The most serious issue happened when we lost contact with Heather’s host family for over a month. They only contacted us because they were traveling outside China. This is very concerning. When things get really bad (and usually just before), totalitarian governments clamp down hard. Foreigners in China have been learning this. The security alert for Americans traveling in China is elevated and travel there is not recommended. This is not a warning to be disregarded.

If the same thing happened in Russia it would be less an issue since their economy is so much smaller. Even with inflated numbers, China’s economy is still one of the largest on the planet. If China stumbles we will all feel the ground quake, especially since some of the debt is in U.S. denominations.

This post is not about inciting panic, rather the opposite. Risk is high and even the U.S economy looks to be softening. Smaller refund checks this tax season means people were enjoying a slightly higher take-home pay during the previous year. That could lead to a softer U.S. economy for a while.

You can weather almost any economic storm without debt. Even in good times debt can be a burden. 

I worry because a family in China close to my heart is living dead center of where the storm will strike. I wish them and all of China well. 

We are all in this together. So take precautions, reduce debt, increase your financial cushion and be well.



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  1. Tripplefiguy on February 10, 2019 at 11:35 pm

    Just when I was thinking of lowering my cash position to max 2 Roth’s this year. Granted I could always just keep the money in a money market inside the Roth but it kind of negates the benefits.

    The thing is, where else is there to invest? With 10+ years timeline, I don’t think cash is the way to go. Also, as you’ve said before, don’t you think debt ( as in just a mortgage) is a good motivator? Take that with a 30%+ loss to your portfolio, wouldn’t that just be all the more reason to light a fire under your butt to hustle and try to build back your wealth?

    I don’t know, I may just be blowing smoke. I do see the positives though for having a large cushion (for some people). Personal finance advice is so vast as it’s so personal. That’s why I love it all!

  2. sedge on February 11, 2019 at 9:04 am

    Two years of liquidity? Gives one pause as to just how bad you think this thing is. I mean long stretches of general badness have happened (remember the 1970s?) Would love to hear more on this topic, as long as nobody gets hurt. Thank you for sharing.

    • The Money Commando on February 11, 2019 at 11:07 pm

      Well, I won’t presume to answer for Keith, but a conservative financial planner (like me) will advise you to keep roughly 1 year of expenses in cash. As you approach retirement this could be increased to 2-3 years. The idea, of course, is that when the stock market tanks you can pay your bills with cash rather than selling your (hopefully) temporarily cheap investments to pay your bills.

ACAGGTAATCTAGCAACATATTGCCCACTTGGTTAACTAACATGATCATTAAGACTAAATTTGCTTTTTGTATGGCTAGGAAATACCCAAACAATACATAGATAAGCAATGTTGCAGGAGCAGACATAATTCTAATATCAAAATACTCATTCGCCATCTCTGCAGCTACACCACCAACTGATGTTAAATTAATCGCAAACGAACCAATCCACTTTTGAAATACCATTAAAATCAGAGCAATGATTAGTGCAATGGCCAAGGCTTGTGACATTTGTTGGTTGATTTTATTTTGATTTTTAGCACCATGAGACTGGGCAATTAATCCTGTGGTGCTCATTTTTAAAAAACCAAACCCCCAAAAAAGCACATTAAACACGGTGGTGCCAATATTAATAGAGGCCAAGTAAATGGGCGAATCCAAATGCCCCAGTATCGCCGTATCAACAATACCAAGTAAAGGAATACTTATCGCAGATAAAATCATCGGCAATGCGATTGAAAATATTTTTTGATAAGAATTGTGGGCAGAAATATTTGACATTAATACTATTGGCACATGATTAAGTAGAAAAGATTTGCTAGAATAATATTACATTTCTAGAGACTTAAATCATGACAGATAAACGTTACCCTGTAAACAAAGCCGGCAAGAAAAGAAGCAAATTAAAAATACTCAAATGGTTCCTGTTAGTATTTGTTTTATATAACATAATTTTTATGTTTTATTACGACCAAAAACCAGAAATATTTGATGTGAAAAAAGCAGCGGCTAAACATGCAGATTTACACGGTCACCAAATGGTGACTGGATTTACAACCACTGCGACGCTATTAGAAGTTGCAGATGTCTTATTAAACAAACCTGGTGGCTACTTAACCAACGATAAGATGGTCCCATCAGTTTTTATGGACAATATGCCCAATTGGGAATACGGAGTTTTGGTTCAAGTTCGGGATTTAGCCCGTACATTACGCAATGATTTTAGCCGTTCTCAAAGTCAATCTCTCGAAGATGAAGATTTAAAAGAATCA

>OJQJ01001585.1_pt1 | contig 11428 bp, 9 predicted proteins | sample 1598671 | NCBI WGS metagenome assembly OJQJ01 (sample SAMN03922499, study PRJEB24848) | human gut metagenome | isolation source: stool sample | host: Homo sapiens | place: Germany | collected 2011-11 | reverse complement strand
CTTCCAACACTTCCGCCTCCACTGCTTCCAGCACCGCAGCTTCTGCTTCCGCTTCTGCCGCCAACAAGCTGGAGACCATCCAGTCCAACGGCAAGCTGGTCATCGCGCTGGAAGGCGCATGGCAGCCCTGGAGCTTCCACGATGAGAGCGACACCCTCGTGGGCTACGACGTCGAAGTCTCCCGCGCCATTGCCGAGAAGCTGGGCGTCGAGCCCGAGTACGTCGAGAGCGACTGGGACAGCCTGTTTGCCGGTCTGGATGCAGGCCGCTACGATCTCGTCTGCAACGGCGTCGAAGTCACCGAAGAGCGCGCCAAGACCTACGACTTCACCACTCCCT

In this case, Keith is just advising the average person to be slightly more conservative. Personally (and for a variety of reasons) I have about 5 years of living expenses in cash right now.

  3. Susan @ FI Ideas on February 11, 2019 at 9:39 am

    I really appreciate you sharing your daugher’s first-hand information. My husband and I traveled to China in 2007 with our Tai Chi group and saw Beijing on the rise right before the Olympics. Still, the news was obviously filtered. The high rise buildings were everywhere and the growth rate at the time was huge. I can imagine, just from my brief glimpse into that nation and their ways, that this is a ticking time bomb. I also think we in the USA have another ticking time bomb with QE money that “saved” us in 2008 and beyond. As they say, if something can’t go on forever, it won’t.

  4. Robert on February 11, 2019 at 9:47 am

    Good China post. Very interesting first hand information. I’ve kind of left my int’l holdings remain with limited rebalancing to adjust for the paper losses I’ve taken the last several years. Emerging is only a small % in Vanguards Total Int’l fund so, it’s a horse-a-piece. China does scare me a bit, so again, good info to chew on.

    As for paying off your mortgage in addition to removing all other debt….. well I’m all in. It doesn’t always make 100% financial sense, but boy does it help me sleep soundly. Simply… I love saying we just don’t owe anyone anything!

  5. Randolph Hawkins on February 11, 2019 at 1:52 pm

    Wow not sure if you saw the article on Bloomberg about two large Chinese borrowers missing bond payments. Sounds like your article is very timely.

    • Keith Taxguy on February 11, 2019 at 3:18 pm

      I didn’t see the Bloomberg article. It would not surprise me if some serious defaults start soon, including some local governments and large banks. I don’t know if Beijing can hold the spinning top steady with so much to balance.

  6. Michael Crosby on February 11, 2019 at 4:45 pm

    Thanks Keith. I also read the book on China you recommended.

    “Serpentza”, a Youtuber. He lives in China and does honest weblogs (quite popular) about life in China. He married a Chinese girl but believes it’s getting too dangerous to do honest reporting in China. Not sure if he’s still in China, but he does plan on leaving. Highly recommend checking him out, I learned a hell of a lot watching his videos.